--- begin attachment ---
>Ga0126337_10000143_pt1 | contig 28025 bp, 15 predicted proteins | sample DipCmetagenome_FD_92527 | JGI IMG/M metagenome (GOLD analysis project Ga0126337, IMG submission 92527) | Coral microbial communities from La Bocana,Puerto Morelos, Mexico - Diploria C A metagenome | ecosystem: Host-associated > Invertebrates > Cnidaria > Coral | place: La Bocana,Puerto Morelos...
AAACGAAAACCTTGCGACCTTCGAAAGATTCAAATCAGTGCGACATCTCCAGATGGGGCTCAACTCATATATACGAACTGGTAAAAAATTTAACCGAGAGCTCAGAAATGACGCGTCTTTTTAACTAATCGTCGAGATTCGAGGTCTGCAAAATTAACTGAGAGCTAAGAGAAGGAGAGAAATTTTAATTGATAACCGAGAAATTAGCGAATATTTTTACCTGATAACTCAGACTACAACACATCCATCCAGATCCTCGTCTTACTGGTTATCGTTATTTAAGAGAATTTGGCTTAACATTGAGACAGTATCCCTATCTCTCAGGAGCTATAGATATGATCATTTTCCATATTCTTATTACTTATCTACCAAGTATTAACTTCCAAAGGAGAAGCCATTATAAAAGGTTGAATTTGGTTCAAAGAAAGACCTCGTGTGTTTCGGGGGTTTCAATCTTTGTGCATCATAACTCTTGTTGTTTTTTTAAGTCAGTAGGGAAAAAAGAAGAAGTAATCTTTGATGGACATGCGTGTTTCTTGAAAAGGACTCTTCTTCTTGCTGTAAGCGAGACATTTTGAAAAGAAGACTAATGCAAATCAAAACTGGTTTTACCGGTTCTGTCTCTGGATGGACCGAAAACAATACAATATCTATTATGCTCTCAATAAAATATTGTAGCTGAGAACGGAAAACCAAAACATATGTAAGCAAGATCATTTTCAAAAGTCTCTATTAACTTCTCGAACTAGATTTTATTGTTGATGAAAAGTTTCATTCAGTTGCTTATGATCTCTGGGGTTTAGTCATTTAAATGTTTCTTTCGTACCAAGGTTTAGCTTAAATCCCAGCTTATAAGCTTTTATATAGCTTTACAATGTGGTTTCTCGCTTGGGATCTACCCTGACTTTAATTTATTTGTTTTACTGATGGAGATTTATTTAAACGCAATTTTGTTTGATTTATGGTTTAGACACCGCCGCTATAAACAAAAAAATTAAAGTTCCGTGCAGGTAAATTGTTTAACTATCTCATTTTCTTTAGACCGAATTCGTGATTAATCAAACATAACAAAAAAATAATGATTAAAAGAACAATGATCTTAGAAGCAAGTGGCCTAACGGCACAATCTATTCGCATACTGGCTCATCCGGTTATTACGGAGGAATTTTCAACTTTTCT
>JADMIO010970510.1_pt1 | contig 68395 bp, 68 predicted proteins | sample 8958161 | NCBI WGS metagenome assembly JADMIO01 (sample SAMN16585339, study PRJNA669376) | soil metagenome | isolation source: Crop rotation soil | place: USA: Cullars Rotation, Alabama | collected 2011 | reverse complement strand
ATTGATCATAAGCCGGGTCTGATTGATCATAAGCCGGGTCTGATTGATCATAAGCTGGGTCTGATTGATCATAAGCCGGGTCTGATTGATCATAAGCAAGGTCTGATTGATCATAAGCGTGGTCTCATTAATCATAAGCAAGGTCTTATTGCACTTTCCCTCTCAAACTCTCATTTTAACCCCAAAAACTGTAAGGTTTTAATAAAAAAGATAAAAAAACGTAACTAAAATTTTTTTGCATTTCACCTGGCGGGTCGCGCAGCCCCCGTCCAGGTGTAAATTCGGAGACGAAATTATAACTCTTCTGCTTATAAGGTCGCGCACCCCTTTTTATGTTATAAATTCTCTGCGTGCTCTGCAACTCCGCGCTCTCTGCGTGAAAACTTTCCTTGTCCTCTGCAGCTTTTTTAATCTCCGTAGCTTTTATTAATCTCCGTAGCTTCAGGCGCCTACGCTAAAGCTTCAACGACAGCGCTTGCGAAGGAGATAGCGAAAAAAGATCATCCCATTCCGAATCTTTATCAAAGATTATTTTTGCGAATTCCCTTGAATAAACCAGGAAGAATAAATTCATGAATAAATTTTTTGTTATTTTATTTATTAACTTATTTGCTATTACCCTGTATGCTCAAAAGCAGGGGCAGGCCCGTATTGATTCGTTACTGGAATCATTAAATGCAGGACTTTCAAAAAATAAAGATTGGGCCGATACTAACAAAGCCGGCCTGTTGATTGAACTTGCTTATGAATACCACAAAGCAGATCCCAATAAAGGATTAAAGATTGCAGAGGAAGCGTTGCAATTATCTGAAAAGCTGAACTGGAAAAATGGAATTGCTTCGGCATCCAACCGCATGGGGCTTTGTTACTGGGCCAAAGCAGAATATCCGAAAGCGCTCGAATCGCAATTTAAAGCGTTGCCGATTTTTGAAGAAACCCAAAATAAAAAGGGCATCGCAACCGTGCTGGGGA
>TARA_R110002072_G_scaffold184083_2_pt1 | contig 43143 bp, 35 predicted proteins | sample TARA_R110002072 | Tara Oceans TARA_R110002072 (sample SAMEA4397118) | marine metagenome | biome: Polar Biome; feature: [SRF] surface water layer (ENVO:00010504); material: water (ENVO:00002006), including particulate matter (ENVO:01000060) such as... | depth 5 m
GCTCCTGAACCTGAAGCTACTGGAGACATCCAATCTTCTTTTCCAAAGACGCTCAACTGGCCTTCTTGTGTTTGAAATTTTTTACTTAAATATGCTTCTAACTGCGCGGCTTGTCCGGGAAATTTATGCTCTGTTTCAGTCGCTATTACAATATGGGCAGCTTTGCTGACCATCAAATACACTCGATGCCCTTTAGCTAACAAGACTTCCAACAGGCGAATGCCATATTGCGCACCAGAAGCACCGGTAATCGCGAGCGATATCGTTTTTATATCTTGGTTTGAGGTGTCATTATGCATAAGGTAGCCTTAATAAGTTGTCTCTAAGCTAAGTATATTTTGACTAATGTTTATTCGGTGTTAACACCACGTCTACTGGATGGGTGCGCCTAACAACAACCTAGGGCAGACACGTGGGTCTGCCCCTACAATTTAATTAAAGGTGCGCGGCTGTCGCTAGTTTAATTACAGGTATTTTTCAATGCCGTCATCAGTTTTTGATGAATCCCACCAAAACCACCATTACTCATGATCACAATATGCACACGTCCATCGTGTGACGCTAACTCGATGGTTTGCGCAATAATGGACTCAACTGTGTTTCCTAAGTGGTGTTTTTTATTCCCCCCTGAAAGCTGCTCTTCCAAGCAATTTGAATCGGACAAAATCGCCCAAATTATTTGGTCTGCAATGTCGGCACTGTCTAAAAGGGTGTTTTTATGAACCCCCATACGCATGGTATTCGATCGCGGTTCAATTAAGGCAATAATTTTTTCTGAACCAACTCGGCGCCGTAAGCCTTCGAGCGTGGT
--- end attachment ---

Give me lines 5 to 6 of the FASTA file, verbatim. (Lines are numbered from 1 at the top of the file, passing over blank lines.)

>TARA_R110002072_G_scaffold184083_2_pt1 | contig 43143 bp, 35 predicted proteins | sample TARA_R110002072 | Tara Oceans TARA_R110002072 (sample SAMEA4397118) | marine metagenome | biome: Polar Biome; feature: [SRF] surface water layer (ENVO:00010504); material: water (ENVO:00002006), including particulate matter (ENVO:01000060) such as... | depth 5 m
GCTCCTGAACCTGAAGCTACTGGAGACATCCAATCTTCTTTTCCAAAGACGCTCAACTGGCCTTCTTGTGTTTGAAATTTTTTACTTAAATATGCTTCTAACTGCGCGGCTTGTCCGGGAAATTTATGCTCTGTTTCAGTCGCTATTACAATATGGGCAGCTTTGCTGACCATCAAATACACTCGATGCCCTTTAGCTAACAAGACTTCCAACAGGCGAATGCCATATTGCGCACCAGAAGCACCGGTAATCGCGAGCGATATCGTTTTTATATCTTGGTTTGAGGTGTCATTATGCATAAGGTAGCCTTAATAAGTTGTCTCTAAGCTAAGTATATTTTGACTAATGTTTATTCGGTGTTAACACCACGTCTACTGGATGGGTGCGCCTAACAACAACCTAGGGCAGACACGTGGGTCTGCCCCTACAATTTAATTAAAGGTGCGCGGCTGTCGCTAGTTTAATTACAGGTATTTTTCAATGCCGTCATCAGTTTTTGATGAATCCCACCAAAACCACCATTACTCATGATCACAATATGCACACGTCCATCGTGTGACGCTAACTCGATGGTTTGCGCAATAATGGACTCAACTGTGTTTCCTAAGTGGTGTTTTTTATTCCCCCCTGAAAGCTGCTCTTCCAAGCAATTTGAATCGGACAAAATCGCCCAAATTATTTGGTCTGCAATGTCGGCACTGTCTAAAAGGGTGTTTTTATGAACCCCCATACGCATGGTATTCGATCGCGGTTCAATTAAGGCAATAATTTTTTCTGAACCAACTCGGCGCCGTAAGCCTTCGAGCGTGGT